Select the search type
  • Site
  • Web
Political & administrative status of the Province

Political & administrative status of the Province

The Prussian province of Posen (Poznan) was established in 1815 and comprised the major part of the Polish region called 'Greater Poland'. Only the South-Eastern part of Greater Poland, with the city of Kalisz, became the Kalisz Gubernya within the quasi-autonomous Kingdom of Poland. Until the 1850s, the term "Grand Duchy of Posen" was officially used as a name of the Province. This stressed the slightly different position of this area within the Prussian monarchy, still maintained according to its predominately Polish character. Still, due to the increasing pressure to unify Prussia, this name was abandoned and the name 'Provinz Posen' was introduced as the only official reference. Despite this terminological change, the territory of the Province remained unchanged during the entire century (until 1919). The region is correctly referred to as "Province of Poznan/Posen" during this time period. thus it won't cause much ambiguity to refer to it as "Province of Poznan/Posen" all throughout this period. Some historical information concerning this area is available within the Genealogy & Poland guide.


Please note: as "Posen" can mean also the capital town (Poznan) of this province, I will use the term "the Province" to refer to the province of Posen throughout my guide.


In 1815, the Province was initially divided into 26 districts. Their seats were in the following towns (German names in brackets): Babimost (Bomst), Buk, Bydgoszcz (Bromberg), Chodziez (Chodziesen), Czarnków (Czarnikau), Gniezno (Gnesen), Inowroclaw (Inowrazlaw), Jarocin (Jarotschin), Koscian (Kosten), Krobia (Kröben), Krotoszyn (Krotoschin), Miedzychód (Birnbaum), Miedzyrzecz (Meseritz), Oborniki (Obornik), Odolanów (Adelnau), Ostrzeszów (Schildberg), Pleszew (Pleschen), Poznan (Posen), Srem (Schrimm), Sroda (Schroda), Szamotuly (Samter), Szubin (Schubin), Wagrowiec (Wongrowitz), Wrzesnia (Wreschen), Wschowa (Fraustadt), Wyrzysk (Wirsitz). The North-Eastern part of the Province belonged to the Regierungsbezirk (administrative region) in Bydgoszcz/Bromberg while the rest constituted the Regierungsbezirk Poznan/Posen. The division of the Province into administrative regions, though important in the structure of the Prussian administration is not pertinent to genealogical research. On the other hand, the division into districts and parishes is very important as in all documents the district affiliation of towns used to be provided.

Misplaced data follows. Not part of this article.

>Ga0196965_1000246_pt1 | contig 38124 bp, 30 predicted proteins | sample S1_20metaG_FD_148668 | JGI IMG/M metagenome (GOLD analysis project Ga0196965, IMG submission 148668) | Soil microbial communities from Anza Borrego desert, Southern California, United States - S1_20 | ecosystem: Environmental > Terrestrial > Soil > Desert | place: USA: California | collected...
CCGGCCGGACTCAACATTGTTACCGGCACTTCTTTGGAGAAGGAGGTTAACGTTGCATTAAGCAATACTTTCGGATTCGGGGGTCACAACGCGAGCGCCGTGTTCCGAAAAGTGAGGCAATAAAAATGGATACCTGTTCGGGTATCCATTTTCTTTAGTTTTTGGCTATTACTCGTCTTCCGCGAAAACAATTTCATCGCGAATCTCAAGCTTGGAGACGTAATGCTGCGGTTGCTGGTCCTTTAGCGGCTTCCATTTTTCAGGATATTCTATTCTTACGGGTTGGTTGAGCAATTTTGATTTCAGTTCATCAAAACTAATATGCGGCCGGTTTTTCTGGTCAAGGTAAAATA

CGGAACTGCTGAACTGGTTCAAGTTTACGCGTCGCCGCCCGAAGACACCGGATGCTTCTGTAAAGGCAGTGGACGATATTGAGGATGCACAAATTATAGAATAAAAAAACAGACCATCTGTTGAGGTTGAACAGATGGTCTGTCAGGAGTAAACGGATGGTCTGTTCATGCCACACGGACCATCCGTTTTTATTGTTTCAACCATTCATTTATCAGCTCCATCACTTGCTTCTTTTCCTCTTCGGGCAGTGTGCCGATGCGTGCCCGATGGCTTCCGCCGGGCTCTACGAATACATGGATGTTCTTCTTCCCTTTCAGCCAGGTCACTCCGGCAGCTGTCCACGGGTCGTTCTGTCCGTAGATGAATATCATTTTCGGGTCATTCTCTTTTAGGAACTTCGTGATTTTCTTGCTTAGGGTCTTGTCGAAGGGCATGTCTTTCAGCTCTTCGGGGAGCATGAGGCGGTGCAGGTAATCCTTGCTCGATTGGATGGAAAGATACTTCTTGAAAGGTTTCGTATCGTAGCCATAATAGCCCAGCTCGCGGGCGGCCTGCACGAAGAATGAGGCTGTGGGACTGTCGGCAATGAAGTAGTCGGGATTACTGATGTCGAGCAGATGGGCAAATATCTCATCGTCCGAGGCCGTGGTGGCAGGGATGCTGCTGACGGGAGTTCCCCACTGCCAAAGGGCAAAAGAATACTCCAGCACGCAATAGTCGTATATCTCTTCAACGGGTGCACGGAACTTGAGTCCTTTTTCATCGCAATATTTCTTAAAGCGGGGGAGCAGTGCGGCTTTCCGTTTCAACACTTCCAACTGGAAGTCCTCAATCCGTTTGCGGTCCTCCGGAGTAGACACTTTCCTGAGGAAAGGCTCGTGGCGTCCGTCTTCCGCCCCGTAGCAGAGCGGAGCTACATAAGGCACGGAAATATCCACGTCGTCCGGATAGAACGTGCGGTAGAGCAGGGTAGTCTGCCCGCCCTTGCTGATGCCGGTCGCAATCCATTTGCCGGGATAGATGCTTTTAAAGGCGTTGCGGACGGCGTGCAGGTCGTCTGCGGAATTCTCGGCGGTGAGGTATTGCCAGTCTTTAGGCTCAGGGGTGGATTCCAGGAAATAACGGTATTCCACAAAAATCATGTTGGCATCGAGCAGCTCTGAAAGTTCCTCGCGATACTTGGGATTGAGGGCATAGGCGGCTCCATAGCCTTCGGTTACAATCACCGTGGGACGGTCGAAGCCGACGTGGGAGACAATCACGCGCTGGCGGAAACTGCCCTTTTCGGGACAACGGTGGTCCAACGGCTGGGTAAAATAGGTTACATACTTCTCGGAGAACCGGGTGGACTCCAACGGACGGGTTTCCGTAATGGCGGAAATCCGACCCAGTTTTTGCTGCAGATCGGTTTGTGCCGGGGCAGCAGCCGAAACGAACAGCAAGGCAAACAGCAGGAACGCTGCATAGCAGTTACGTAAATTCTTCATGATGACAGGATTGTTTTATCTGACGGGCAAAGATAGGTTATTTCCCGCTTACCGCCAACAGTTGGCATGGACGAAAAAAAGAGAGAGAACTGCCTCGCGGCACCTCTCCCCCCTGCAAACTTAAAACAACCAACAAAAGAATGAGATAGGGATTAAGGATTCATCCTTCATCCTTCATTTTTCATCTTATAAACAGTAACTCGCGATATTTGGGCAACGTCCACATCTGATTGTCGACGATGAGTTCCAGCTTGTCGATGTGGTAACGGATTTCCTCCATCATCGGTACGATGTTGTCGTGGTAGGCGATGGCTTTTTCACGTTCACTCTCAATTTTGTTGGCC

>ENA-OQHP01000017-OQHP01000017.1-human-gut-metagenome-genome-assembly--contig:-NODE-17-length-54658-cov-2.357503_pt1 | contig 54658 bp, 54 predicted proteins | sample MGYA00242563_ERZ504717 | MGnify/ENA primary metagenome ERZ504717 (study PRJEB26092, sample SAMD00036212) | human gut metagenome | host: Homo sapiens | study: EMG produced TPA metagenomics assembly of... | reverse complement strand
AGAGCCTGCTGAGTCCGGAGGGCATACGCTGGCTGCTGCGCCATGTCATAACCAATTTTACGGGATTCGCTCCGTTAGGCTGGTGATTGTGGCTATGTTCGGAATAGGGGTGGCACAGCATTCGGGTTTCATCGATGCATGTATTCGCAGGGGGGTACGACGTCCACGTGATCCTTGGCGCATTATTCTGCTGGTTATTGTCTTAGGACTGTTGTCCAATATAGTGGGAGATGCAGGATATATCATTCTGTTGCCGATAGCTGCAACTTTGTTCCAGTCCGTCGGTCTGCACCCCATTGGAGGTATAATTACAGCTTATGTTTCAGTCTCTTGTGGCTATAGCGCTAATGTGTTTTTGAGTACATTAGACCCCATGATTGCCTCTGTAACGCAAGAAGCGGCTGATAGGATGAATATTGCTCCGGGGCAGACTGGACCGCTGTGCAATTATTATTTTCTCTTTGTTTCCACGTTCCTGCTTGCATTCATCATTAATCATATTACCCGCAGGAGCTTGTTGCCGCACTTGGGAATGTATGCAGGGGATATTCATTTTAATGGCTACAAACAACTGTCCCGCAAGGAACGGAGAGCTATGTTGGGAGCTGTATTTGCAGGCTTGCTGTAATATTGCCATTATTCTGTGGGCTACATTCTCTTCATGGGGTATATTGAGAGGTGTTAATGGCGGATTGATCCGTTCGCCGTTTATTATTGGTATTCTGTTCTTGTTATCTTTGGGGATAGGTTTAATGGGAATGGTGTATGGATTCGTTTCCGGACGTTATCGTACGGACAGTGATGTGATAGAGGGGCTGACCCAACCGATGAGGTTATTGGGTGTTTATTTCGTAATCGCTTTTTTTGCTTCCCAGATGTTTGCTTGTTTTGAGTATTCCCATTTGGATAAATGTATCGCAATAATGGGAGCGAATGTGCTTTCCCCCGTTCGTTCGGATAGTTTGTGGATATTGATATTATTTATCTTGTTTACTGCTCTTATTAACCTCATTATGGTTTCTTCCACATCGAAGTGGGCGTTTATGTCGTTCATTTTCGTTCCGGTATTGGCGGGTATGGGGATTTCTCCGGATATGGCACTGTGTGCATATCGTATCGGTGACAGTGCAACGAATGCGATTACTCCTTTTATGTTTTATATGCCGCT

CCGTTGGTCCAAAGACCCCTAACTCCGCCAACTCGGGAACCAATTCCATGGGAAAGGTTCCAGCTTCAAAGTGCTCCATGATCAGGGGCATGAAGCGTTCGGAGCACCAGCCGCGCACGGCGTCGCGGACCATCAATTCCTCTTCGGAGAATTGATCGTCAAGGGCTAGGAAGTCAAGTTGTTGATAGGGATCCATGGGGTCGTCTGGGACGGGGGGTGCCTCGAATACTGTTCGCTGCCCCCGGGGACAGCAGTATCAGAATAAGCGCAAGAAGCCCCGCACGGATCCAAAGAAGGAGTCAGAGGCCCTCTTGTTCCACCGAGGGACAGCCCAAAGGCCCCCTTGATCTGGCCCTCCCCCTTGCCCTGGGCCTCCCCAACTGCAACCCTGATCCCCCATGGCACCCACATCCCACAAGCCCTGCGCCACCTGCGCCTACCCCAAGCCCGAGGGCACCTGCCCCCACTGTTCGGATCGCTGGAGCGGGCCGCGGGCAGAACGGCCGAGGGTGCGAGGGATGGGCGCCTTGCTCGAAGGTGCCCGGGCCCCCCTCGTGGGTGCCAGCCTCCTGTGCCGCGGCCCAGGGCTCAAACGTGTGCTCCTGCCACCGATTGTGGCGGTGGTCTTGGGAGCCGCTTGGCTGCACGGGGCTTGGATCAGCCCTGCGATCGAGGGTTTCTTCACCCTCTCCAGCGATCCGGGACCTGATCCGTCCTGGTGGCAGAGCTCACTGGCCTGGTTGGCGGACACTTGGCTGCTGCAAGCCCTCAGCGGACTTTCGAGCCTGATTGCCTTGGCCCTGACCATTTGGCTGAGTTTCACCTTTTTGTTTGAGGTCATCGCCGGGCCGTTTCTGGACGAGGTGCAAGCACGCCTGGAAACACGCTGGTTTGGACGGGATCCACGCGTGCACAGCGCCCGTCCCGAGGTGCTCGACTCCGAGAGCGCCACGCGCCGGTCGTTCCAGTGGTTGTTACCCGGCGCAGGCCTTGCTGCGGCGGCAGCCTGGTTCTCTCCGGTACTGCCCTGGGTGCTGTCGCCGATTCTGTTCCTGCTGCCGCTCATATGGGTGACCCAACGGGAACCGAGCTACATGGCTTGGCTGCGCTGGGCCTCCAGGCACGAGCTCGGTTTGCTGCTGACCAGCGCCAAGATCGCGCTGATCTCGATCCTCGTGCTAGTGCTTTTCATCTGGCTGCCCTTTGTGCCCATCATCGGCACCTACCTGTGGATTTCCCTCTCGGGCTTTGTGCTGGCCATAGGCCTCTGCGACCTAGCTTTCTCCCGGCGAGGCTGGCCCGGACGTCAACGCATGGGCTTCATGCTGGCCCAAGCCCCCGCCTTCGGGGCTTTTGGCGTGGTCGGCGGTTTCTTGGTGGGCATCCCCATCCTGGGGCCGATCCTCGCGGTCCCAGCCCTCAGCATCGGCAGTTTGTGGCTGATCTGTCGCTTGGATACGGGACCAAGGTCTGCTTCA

In 1887 administrative reforms increased the number of districts from 26 to 42 (cf. the map). This new scheme remained practically unchanged until the end of World War I or even to 1932, except for the areas directly affected by the post-WWI border.


After the W.W.I., the major part of the Province of Posen was returned to the restored Republic of Poland and only the westernmost strip of it remained German. Several changes were made to the district divisions as a result of the new political borders. The Polish part of the former Province became the new voivodship of Poznan (although the North-Eastern districts of Bydgoszcz, Mogilno, Strzelno, Inowroclaw, Wyrzysk, Szubin and Znin were later incorporated into the voivodship of Polish Pomerania with the capital seat in Torun/Thorn). The German part was included into a new Prussian province named Grenzmark Posen-Westpreussen (Borderland of Posen and West Prussia) with the capital in Pila/Schneidemühl. In 1938 this small province was divided between Brandenburg, Pomerania and Silesia. In the voivodship of Poznan the district borders were changed in 1932 (the number of districts was decreased). In 1938 the Eastern part of historical Greater Poland was also included into the voivodship of Poznan.


As the result of the German invasion of Poland in September 1939, Hitler incorporated the voivodship of Poznan into the Third Reich and renamed it Warthegau (Warta River Region). After WWII, the pre-War Poznan voivodship was restored. In 1975, the administrative map of Poland was again redrawn and the areas of the 19th century Province of Poznan became part of 8 new voivodships: Poznan (its entire territory), Pila (its southern part), Leszno (its entire territory with small exceptions), Konin (some areas in its western part), Kalisz (its western 2/3), Gorzów Wielkopolski (its eastern portion), Zielona Góra (small eastern strip), Bydgoszcz (its southern 1/3). In 1999 the borders established pre-1975 were restored with minor adjustments. The voivodship is now called Wielkopolskie which literally means 'Greater Polish'.


UpBack to the guide space mailboxComments or questions

Copyright 2008-2017 Version 7.04.01 by PolishRoots   |  Privacy Statement  |  Terms Of Use